I got 12 rejection letters, and I felt my life is over at 21, and I thought well I do not have no plan B and I devoted everything five years to get into medical school and I came home one day after a job to clear my head and I was living back at my parents house with no 21-year-old wants to be doing even at that time I overheard my dad talking to a friend in the other room on the telephone and I heard him send he was talking. I stopped outside the door because I heard him on the phone and I heard him say my name and so being a woman. Yes, I just put my ears a lot of men would do that and sliced my father's say yes yes my daughter Meg will be going to medical school in the next couple of years and I can't tell you the sensation that came over my mind and my body and I thought it's a reality. My becoming a doctor is a reality because my dad said.

So there is that concrete for it was huge it was life changing and I can still hear him saying it now that was over 30 some years ago I went on I picked myself up.

I did my applications again. I reapplied and sure enough I got in and you know history. I'm a physician now let me ask you though because some people listening did not have a great relationship with her dad there even saying how could you even feel that I'm in. My father never said a good thing about me. Why did it make such an impact on you describe tell you why because fathers have an authority in a child's life that has A, and a father uses that authority for good or ill and he when he does something well even if it's just a little bit. Well, it's enormous. In a child's eyes and when he hurts you, even if it's a little hurt its enormous and a child's eyes, so the pains that we get from our fathers are huge but the accolades that we get from our fathers are equally huge and I will tell women list might dad is not perfect that my dad had his own demons he thought and I could've written a book talking about all the mistakes that my father did, but at some point in my life I chose to capitalize and focus on the positives because here's the thing. Any father can be a great dad to his child. He can be in jail and be a great dad to his child.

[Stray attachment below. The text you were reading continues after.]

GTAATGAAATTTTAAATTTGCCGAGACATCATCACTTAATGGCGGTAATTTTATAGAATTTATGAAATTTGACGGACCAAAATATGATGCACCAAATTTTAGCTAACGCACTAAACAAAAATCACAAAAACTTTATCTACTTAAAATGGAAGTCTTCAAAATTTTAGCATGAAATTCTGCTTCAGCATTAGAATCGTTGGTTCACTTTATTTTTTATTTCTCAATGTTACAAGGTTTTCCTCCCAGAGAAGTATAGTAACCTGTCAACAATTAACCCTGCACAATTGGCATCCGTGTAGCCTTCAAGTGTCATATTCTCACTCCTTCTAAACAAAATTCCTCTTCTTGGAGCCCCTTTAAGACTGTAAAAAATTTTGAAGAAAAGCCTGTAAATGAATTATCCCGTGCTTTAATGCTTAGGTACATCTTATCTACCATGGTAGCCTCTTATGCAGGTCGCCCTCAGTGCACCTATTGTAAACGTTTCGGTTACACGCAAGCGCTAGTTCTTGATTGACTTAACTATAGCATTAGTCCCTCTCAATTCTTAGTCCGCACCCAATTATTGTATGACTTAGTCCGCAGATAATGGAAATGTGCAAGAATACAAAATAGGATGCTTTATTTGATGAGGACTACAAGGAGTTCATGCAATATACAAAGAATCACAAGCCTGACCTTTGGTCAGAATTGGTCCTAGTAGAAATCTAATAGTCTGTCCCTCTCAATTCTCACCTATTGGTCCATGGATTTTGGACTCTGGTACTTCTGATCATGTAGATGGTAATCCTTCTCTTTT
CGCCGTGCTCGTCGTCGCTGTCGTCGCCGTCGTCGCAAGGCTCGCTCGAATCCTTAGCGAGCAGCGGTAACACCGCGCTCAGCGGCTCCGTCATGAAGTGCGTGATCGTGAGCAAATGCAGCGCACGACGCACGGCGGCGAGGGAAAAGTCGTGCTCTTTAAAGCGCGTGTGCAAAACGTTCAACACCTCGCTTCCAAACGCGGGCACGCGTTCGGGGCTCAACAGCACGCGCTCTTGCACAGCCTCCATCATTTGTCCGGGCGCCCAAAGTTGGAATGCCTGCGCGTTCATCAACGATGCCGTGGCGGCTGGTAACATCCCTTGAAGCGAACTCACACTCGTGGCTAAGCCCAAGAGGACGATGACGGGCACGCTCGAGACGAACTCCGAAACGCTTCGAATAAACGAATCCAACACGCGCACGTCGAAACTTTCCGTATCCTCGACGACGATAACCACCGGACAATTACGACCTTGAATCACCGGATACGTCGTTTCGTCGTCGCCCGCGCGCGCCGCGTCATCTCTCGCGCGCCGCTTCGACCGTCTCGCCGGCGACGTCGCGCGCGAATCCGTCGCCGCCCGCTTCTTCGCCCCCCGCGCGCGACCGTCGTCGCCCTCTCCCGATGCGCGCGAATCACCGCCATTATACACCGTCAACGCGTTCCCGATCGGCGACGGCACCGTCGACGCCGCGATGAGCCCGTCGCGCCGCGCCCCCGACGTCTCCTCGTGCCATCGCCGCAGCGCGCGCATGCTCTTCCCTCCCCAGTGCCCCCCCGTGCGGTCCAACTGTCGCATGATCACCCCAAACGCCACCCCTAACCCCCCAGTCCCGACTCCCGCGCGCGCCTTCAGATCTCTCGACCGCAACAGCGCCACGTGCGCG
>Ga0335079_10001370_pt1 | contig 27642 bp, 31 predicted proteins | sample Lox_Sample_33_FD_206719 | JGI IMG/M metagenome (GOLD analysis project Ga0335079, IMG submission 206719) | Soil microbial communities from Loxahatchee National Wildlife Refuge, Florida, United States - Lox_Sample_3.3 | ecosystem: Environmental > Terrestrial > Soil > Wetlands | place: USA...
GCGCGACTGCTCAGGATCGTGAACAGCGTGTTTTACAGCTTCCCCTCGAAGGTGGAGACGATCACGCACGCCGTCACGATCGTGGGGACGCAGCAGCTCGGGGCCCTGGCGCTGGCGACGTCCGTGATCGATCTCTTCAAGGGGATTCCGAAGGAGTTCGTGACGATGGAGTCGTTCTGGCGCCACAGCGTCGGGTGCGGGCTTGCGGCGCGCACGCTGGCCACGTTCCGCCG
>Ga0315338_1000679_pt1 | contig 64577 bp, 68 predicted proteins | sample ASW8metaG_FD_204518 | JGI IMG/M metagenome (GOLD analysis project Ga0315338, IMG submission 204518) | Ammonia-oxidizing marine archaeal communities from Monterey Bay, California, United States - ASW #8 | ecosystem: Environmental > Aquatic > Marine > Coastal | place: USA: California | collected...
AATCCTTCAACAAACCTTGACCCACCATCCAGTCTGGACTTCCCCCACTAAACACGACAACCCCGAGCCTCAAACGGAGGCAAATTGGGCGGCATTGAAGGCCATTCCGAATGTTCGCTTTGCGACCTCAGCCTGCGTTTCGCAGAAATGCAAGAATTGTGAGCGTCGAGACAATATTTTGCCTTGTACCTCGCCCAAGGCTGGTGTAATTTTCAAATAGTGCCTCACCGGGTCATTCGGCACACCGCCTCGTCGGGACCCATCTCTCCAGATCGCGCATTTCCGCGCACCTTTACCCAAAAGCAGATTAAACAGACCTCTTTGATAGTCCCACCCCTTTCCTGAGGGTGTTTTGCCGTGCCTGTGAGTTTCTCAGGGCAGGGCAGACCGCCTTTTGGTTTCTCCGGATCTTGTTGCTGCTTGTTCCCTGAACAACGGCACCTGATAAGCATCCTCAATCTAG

He can write that child letters because every child wants desperately for their fathers to say something positive and want to father says something positive to a child, that child hangs on it.

Let me ask you this because the what I see is a denigrating of fathers fathers. I think we ourselves even see us as a not a capital father course we see ourselves as a lowercase father we have inhibitions we don't feel gifted. We don't feel taught or did do well with us.

So how are we supposed to be a good father. So we have a lot of apprehension, insecurity, of course, how does it bed look beyond all that and still aim to be a good father. Here's how our culture has done a number on fathers and women have done a number on fathers not intentionally but we've all gotten swept up in championing women over the past 30 years and hang onto an all women's college, 1970. I get it. I get it, you know, we wanted equality of everything but what has happened is we've thrown good men into orbit in their homes and we can no longer do that.

But this is how any father when I say any father out there can be a great dad to his child.

This is what I mean if he can understand how his child sees him then he will parent very differently and so what I'm describing to you as I talk about listening to my father and that conversation is as a child is a 20 when your child when I heard my father say that it changed my life.